As I get older I expect less from my birthdays. As a child I was doted on and showered with presents, all of which I loved. (I think kids love presents more because they can't buy anything for themselves, so any material things seem wonderful.) Now that I'm older and more averse to stuff, particularly not the very specific stuff I want — in a 1200 square foot house there's no room for things that are lovely but not quite right — getting stuff is not as thrilling as it was.
But I still like that feeling of being special and adored, and fortunately my family is good at providing that. Yesterday was my thirty-seventh birthday, and we all took the day off to enjoy it.
After breakfast the girls and I walked to the grocery store for a newspaper and a bouquet of flowers. (I don't know why I don't buy myself flowers more often — they were only $10.) Then I took my paper and went off for a pedicure in preparation for Kat's wedding, while Blake and the girls baked me a cake.
Cake baked and nails painted, we fancied ourselves up for an early afternoon tea. Delphine is still good at putting together outfits; she wore a black twill skirt with rickrack trim, and a tropical print top with ruched bodice and puffed sleeves. She topped-and-bottomed it with silver ballerina flats and her new black trilby with sparkly trim.
The rest of us looked pretty good too.
Tea was at the Windsor Arms. (We've tried the teas at the King Edward and the Royal York.) Apparently if you want to get seats inside you have to call weeks in advance. I called last Friday, so we sat outside; if you know Blake, you know what a sacrifice that is. I had to make sure, when I called, that there would be shade and that they haven't been having trouble with wasps. They seated us at a fairly shady table; I took the sunniest spot, and the sun soon moved behind a tree. (We had one black-and-yellow visitor, but we all remained studiously calm and he soon moved on.)
Tea was delicious. We started with a tiny goat cheese quiche, then pillowy white scones with clotted cream and jam. The middle plate was a selection of tiny sandwiches, rolled sushi-style: smoked salmon, chicken, and cream cheese with sundried tomato. Finally, four miniature desserts, and just when we thought we couldn't stuff in another bite, the waiter brought round little pots of strawberries and cream.
If I could offer advice on not overstuffing oneself, I would say eat only one scone, or maybe even half a scone — they're huge and filling, and also very easy to take home. I was too full to really enjoy the desserts. (Or I suppose you could eat the desserts first.)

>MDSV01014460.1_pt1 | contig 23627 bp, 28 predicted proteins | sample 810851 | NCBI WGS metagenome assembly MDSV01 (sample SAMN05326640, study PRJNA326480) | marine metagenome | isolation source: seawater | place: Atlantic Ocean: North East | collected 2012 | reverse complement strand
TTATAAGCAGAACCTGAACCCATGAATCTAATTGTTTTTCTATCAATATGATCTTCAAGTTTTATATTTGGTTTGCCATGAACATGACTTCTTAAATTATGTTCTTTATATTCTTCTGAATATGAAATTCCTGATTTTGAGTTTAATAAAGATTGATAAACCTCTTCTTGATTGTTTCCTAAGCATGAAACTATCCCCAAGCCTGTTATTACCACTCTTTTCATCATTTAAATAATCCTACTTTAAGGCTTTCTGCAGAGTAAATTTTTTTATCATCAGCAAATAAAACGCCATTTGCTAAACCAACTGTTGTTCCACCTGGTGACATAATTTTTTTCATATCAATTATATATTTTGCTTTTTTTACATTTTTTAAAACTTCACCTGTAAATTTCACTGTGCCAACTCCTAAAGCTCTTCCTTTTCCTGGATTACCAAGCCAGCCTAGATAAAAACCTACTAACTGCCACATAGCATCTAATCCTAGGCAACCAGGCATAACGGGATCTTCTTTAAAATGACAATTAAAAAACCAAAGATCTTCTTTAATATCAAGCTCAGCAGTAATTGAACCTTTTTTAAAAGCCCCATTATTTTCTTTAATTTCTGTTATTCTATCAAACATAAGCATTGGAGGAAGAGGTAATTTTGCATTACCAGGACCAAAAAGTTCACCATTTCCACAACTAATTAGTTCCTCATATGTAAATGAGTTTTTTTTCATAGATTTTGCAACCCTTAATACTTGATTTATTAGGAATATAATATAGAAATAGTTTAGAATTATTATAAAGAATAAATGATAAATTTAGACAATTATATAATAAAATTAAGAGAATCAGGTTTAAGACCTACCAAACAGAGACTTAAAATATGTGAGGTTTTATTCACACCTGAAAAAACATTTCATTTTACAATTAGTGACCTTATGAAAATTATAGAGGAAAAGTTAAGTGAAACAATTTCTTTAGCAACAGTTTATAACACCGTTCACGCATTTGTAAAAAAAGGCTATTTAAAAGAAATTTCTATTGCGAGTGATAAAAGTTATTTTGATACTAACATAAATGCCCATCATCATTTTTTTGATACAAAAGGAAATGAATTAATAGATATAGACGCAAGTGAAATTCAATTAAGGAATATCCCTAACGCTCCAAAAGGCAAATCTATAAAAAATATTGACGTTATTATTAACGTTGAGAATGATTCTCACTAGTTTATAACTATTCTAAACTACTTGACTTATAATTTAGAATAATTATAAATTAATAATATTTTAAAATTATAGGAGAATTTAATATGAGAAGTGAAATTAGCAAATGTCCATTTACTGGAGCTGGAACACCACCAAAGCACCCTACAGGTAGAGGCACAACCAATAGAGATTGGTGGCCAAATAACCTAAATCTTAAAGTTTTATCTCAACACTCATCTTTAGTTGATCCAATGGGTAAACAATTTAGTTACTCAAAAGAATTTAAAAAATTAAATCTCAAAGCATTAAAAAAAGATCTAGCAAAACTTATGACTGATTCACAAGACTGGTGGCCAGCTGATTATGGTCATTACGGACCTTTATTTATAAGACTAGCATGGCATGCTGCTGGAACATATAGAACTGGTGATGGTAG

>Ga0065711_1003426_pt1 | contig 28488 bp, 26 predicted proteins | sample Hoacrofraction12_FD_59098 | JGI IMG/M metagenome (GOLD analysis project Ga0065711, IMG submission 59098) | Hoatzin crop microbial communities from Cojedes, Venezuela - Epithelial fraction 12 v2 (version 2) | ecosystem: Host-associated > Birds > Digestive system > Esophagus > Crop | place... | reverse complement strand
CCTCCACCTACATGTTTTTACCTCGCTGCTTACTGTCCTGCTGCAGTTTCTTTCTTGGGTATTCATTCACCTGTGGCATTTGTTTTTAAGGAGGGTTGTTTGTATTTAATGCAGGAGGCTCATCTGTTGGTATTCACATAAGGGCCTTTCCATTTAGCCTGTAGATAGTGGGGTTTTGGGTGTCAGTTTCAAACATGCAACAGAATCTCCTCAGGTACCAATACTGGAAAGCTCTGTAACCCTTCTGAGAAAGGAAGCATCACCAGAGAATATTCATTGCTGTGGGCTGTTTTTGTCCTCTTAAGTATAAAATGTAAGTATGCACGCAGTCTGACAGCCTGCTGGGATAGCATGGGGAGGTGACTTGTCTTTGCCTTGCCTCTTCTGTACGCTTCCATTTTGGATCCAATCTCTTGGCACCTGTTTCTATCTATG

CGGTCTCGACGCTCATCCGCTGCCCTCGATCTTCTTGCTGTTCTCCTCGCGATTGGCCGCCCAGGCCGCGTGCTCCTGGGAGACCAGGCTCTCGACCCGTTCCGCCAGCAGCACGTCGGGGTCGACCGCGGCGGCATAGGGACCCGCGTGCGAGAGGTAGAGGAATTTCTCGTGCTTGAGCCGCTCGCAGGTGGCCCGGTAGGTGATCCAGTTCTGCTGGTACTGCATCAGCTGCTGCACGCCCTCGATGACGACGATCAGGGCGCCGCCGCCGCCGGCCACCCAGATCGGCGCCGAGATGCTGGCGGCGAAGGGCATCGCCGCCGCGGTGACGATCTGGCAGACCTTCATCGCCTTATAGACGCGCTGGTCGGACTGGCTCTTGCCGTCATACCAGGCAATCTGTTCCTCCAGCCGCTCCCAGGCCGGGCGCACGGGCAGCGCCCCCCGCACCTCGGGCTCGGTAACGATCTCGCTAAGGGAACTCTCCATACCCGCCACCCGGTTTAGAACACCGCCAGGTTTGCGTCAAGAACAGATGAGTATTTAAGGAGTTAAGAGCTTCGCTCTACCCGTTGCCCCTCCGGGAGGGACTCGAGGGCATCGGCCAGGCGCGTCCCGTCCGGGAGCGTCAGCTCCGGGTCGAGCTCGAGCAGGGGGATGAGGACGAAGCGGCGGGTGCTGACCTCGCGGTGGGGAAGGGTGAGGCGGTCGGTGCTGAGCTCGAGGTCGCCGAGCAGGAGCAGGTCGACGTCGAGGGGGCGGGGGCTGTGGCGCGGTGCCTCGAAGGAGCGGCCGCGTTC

The girls had mango and apple tea, iced; I had darjeeling and Blake had oolong. All delicious.
After tea we walked up to Bloor and window-shopped in Pottery Barn and Williams-Sonoma. I thought about getting some new tea towels at Williams-Sonoma, but I can't spend $38 on a pair of tea towels. I also had a good laugh at their "found" pottery table; crap from garage sales comically marked up. There was a four-ounce dish with some old brand name on it for $78, and a nondescript brown half-glazed pot for $237.
Then we went to the Body Shop and I took advantage of the birthday goodwill to get some new makeup: powder since I have gone all greasy lately (the weather? some kind of hormonal change?) and bronzing powder to fill in the gaps in my tan for Kat's wedding. (Their #01 bronzing powder is uncannily identical to my tanned colour.) I also got some lip glosses, because you can't have too many lip glosses.
Then Delphine had a little meltdown because it's not fair that I get to get all this stuff I want and she can't get anything because she doesn't have any money because we haven't given her allowance for ages. She's right about the last part — all of us, kids included, are very lackadaisical about their weekly allowance, and we probably owe them about $20 each at this point. So I gave her a tenner and promised that we'd come up with a system to make sure they get paid every week from now on.
After we had had a little rest in the coolth of the Manulife Centre we walked up to the Reference Library, which the kids haven't been into before and I haven't been into since they built the new entrance. We went all the way to the top and admired the view, then walked down the stairs. Delphine and I planned to come back when she's older: she will study and I will work.
Then home, where I spent some time on the couch while Blake cleaned the kitchen (oh bliss). At 7:00 we finally decided to get my traditional birthday KFC, although Blake and I weren't really hungry. (In retrospect, high tea and KFC in the same day was excessive.) After the dirty chicken we had a thin slice of birthday cake each and then all went to bed.
I don't have any profound thoughts on being thirty-seven, except that I don't have that usual sense of panic about how I'm getting old and I haven't done anything interesting with my life, I'm a failure aaaaah. It's nice. I like my job, I like my kids, I like my husband and the rest of my family, and my friends. I don't really like my house much, but I don't hate it and it's certainly more and better house than I have any right to expect, considering the global average. So I'm grateful for that, when I remember to be.
Thirty-seven seems kind of old; I've joked about being old on past birthdays, but this year I'm not really joking. (I will look back and laugh when I turn fifty-seven or seventy-seven, inshallah.) Thirty-seven is not an age for moping about your life, for complaining that things aren't working out or that the world is unfair; it's an age for getting on with it, for figuring things out and doing them. It's a grown-up age.